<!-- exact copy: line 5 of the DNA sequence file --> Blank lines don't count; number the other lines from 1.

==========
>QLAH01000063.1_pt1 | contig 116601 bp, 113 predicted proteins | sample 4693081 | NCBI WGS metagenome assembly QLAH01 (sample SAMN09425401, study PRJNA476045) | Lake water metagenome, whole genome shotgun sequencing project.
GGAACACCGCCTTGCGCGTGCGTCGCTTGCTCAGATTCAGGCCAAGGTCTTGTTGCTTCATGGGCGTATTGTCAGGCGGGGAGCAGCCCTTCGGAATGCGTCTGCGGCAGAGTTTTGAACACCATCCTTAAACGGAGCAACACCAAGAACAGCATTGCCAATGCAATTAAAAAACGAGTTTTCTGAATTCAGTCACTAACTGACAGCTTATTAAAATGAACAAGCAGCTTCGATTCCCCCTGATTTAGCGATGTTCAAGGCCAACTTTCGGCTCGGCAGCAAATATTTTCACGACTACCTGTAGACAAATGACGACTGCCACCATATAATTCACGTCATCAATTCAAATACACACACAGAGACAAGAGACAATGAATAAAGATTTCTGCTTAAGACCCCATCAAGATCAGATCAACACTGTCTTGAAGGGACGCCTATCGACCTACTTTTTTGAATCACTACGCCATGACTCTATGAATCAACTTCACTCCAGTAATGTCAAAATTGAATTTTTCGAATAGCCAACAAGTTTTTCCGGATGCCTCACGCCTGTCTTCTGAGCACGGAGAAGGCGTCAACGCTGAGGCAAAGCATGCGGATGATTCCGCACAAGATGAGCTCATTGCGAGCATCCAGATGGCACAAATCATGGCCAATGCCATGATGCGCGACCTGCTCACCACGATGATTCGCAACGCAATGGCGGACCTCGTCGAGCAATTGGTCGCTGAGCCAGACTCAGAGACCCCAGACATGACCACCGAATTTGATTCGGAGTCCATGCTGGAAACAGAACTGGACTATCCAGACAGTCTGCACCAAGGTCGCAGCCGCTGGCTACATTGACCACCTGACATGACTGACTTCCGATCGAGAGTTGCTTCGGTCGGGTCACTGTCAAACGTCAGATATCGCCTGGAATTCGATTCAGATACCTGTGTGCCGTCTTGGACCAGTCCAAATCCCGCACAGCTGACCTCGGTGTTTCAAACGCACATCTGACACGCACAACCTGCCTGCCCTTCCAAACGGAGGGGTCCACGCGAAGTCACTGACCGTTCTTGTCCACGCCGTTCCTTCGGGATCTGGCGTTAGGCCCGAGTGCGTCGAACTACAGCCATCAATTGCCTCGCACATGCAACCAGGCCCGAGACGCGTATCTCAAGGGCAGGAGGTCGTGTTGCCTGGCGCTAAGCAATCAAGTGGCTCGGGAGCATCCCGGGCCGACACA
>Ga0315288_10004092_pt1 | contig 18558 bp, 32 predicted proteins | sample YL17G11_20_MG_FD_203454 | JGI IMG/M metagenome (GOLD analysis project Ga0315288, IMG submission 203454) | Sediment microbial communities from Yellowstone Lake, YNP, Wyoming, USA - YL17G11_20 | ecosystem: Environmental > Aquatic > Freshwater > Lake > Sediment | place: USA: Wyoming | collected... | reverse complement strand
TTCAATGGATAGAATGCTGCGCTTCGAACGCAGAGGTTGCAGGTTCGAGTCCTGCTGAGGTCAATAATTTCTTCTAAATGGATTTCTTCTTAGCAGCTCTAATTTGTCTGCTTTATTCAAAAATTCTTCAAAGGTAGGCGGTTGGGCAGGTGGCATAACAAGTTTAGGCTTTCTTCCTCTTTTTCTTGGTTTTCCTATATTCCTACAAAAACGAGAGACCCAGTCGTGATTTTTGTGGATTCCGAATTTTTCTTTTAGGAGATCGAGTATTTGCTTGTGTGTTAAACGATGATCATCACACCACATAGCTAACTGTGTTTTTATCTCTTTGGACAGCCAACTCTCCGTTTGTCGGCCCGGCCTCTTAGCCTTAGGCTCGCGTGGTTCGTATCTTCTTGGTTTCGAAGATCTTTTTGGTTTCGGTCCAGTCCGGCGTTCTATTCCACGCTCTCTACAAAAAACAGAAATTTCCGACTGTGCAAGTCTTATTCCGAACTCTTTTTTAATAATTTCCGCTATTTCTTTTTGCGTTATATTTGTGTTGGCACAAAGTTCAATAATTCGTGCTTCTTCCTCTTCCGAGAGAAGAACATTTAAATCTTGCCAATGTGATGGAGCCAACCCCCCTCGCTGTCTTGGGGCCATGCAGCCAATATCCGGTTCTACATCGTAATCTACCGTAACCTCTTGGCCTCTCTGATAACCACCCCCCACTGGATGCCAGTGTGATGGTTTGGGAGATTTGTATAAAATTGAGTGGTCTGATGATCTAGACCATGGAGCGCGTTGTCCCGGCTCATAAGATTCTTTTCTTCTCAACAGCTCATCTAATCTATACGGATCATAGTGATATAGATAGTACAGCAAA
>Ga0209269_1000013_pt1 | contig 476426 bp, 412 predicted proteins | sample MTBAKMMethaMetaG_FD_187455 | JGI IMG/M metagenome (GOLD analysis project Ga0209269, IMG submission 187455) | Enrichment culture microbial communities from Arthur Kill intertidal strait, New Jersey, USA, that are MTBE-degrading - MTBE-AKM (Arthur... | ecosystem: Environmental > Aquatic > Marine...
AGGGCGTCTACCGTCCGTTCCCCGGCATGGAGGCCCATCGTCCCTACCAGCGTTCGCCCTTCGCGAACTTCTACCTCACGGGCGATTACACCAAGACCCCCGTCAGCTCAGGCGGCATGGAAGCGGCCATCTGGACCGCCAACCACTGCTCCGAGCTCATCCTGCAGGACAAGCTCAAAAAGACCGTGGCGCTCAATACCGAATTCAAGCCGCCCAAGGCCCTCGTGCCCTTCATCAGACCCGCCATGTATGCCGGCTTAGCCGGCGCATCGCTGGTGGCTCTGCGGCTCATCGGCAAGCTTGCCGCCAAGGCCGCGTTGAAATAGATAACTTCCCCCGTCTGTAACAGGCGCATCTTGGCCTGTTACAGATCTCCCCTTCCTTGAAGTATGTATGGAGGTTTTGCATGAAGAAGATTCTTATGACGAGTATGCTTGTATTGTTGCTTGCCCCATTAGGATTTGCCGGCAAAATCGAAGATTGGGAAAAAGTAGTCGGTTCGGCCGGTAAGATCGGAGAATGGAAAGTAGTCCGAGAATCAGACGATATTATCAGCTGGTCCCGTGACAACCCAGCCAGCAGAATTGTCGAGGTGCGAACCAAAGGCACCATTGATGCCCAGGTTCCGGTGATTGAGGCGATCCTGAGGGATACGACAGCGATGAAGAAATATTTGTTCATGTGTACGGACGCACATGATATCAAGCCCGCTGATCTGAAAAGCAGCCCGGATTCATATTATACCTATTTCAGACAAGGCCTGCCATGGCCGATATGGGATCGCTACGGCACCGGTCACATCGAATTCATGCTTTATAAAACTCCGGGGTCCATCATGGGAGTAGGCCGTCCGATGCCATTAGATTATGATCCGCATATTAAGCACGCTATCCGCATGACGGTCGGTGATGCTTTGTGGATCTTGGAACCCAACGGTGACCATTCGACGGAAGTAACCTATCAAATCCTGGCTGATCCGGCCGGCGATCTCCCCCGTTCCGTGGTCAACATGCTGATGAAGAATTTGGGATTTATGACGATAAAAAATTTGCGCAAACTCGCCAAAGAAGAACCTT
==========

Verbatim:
>Ga0209269_1000013_pt1 | contig 476426 bp, 412 predicted proteins | sample MTBAKMMethaMetaG_FD_187455 | JGI IMG/M metagenome (GOLD analysis project Ga0209269, IMG submission 187455) | Enrichment culture microbial communities from Arthur Kill intertidal strait, New Jersey, USA, that are MTBE-degrading - MTBE-AKM (Arthur... | ecosystem: Environmental > Aquatic > Marine...